Duochrome may sound like something one would find in the automotive industry, but in recent years, it’s made its way into makeup bags around the world. Duochrome refers to a type of color changing makeup that doesn’t actually change color. Instead, its appearance changes based on the angle that it’s viewed. It’s a dramatic look that’s made its way onto many runways through the years. However, the creation of this makeup is a complex process and its ability to interact with light is key; creating colors that appear to change based on how they’re viewed requires developing a precise, exacting formula.
There’s a lot of room for error in creating these cosmetics, as development hinges on interference pigments. These pigments “interfere” with an existing color and if used incorrectly, the end result could be lackluster. As such, base color is the key to establishing a cosmetic that uses interference pigments to their full advantage. By using spectrophotometric color measurement, cosmetics manufacturers can develop a base color that works perfectly with interference pigments and move that color into mass production.
Creating Multifaceted Colors With Interference Pigments
Duochrome makeup makes use of two distinct colors to create a changeable look. There’s the base color, which is the color that is seen all the time. Then, there’s the interference pigment, which might only be viewed from certain angles. Interference pigments have been in use in cosmetics since the 1970s to add new facets to an existing color providing a shimmer, color change or pearlescent appearance.1 Some of the more common interference pigments added to cosmetics include:2
- Mica powder: Mica is commonly used as an interference pigment in some cosmetics due to its wide availability and relatively low cost when compared to other interference pigments.
- Aluminum oxide: Otherwise known as Alumina, this interference pigment has a crystalline structure that lends itself to a wide variety of effects in cosmetics.
- Silica flakes: Silica flakes are commonly used in conjunction with titanium dioxide to create a color shifting appearance. While many other products shift in shades of white, this type of mineral can be used to shift in warmer shades, like adding a bit of red to blue or some of peach to yellow.
- Titanium/Iron dioxide: These two minerals don’t usually create a color effect themselves. Instead, they act as the carrier for effect colors, due to their excellent coverage and thickening abilities. They can also be used as whitening agents.3
These are just a few of the interference pigments, as there are virtually millions of minerals that can be used to add depth to certain cosmetics and combinations of these minerals can drastically change the end result of makeup.
In some cases, however, that end result could be unappealing. Consider an instance where a company decides to add a titanium oxide-based interference pigment to a light pink lipstick. The interference pigment could overtake the color, resulting in an end result that’s simply white. As such, interference pigments need to be used in combination with a well-chosen base color to ensure they don’t overpower that base color.
Using Spectrophotometers In Duochrome Cosmetic Creation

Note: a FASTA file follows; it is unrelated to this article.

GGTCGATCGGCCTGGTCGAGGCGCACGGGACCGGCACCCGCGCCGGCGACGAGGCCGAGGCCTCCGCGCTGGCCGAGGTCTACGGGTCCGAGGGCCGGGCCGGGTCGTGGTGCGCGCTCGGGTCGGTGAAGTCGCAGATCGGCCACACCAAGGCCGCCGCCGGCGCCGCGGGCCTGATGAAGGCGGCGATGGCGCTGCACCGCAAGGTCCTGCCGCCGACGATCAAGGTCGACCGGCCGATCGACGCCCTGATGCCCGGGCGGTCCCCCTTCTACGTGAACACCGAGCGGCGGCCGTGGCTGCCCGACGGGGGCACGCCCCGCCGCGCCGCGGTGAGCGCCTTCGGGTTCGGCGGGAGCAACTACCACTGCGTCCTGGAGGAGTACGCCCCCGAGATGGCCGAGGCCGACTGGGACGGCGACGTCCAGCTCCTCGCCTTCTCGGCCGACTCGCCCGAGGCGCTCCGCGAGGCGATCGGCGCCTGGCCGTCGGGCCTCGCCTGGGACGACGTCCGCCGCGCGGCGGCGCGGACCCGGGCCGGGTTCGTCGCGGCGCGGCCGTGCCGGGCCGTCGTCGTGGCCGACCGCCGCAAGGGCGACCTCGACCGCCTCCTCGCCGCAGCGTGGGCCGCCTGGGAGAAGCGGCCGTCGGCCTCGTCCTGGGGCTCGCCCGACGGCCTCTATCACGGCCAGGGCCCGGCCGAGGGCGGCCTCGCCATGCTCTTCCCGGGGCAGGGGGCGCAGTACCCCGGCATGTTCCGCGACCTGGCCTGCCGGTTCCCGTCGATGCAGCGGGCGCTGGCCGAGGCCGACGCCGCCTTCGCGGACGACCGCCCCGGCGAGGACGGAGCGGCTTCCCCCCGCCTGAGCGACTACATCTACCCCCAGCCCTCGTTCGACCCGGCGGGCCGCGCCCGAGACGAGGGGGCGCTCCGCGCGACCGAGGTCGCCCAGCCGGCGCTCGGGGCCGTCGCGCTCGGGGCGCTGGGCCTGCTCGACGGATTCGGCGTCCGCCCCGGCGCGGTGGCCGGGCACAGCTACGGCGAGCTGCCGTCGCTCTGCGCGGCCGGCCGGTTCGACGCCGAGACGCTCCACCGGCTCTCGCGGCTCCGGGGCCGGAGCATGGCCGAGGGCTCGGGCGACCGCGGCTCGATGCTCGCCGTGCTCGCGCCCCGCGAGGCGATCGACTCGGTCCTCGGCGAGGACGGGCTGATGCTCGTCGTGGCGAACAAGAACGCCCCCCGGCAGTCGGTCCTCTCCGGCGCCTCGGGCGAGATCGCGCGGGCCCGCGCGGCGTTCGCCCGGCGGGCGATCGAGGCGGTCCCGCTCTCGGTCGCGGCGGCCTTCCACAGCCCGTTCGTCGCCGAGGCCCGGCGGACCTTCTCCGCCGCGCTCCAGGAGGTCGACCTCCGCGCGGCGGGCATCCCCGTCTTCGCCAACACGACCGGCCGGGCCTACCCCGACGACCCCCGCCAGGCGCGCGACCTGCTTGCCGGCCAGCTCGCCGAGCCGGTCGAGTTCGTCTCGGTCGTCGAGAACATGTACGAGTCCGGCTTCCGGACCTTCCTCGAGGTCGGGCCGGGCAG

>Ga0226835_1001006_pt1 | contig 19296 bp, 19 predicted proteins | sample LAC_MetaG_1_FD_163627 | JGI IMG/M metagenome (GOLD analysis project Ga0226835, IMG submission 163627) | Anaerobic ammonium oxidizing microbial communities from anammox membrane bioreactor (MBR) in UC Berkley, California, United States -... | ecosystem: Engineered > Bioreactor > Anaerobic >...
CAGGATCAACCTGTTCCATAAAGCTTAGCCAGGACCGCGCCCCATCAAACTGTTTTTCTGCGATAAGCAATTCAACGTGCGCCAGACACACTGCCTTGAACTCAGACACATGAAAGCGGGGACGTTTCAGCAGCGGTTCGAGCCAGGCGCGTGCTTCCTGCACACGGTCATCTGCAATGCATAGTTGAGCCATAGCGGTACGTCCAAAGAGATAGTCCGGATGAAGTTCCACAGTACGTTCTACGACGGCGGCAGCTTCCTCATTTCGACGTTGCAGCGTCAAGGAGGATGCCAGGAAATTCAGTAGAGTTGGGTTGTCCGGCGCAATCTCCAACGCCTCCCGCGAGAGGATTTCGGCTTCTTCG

When creating a duochrome color, manufacturers want two colors to be represented, if not more. This can be a challenge, as overpowering the base may result in a situation where it disappears entirely. To create two separate, distinct color appearances based on angles, a very specific color discovery process must be followed. Of particular importance is using spectrophotometric technology to establish a suitable base. Using a spectrophotometer, you can establish a base color with the right shade and level of opacity necessary to successfully interact with your chosen interference pigments. Through objective color measurement, you can closely analyze base behavior and establish an ideal formulation.
Spectrophotometers minimize the need to continuously experiment with various color combinations as well as various cosmetic textures, as it allows a company to establish a perfect base quickly. This is critical in duochrome makeup, as the interference pigments used in this makeup can be costly and even scarce. By minimizing the time necessary to discover the perfect base color, you are able to enhance the efficiency of the formulation process and eliminate unnecessary material waste. Once a product is in full-scale production, spectrophotometers can be used to continuously monitor color within the production line to ensure that every batch is correctly formulated.
HunterLab has been at the forefront of color measurement technology for over 60 years. Today, we offer a comprehensive line up of portable, benchtop, and on-line spectrophotometers ideally suited to the needs of the cosmetics industry. By combining state-of-the-art technologies with use-friendly design, our instruments offer the highest degree of accuracy and precision. Contact us to learn more about how our renowned spectrophotometers and customizable color measurement software packages can improve your color creation process.
- “Color-Travel Cosmetic Pigments: Interference To The Max” June 19, 2009. http://www.cosmeticsandtoiletries.com/formulating/function/pigment/2702996.html ↩
- “Special Effect Pigments in Cosmetic Applications”, http://www.teknoscienze.com/Contents/Riviste/PDF/ColourCosmetics_HPC1_2012_rivista_14-17.pdf; ↩
- “Titanium Dioxide”, http://www.safecosmetics.org/get-the-facts/chemicals-of-concern/titanium-dioxide-2/ ↩
Mr. Philips has spent the last 30 years in product development and management, technical sales, marketing, and business development in several industries. Today, he is the global market development manager for HunterLab, focused on understanding customer needs, providing appropriate solutions and education, and helping to solve customer color challenges across these industries and cultures.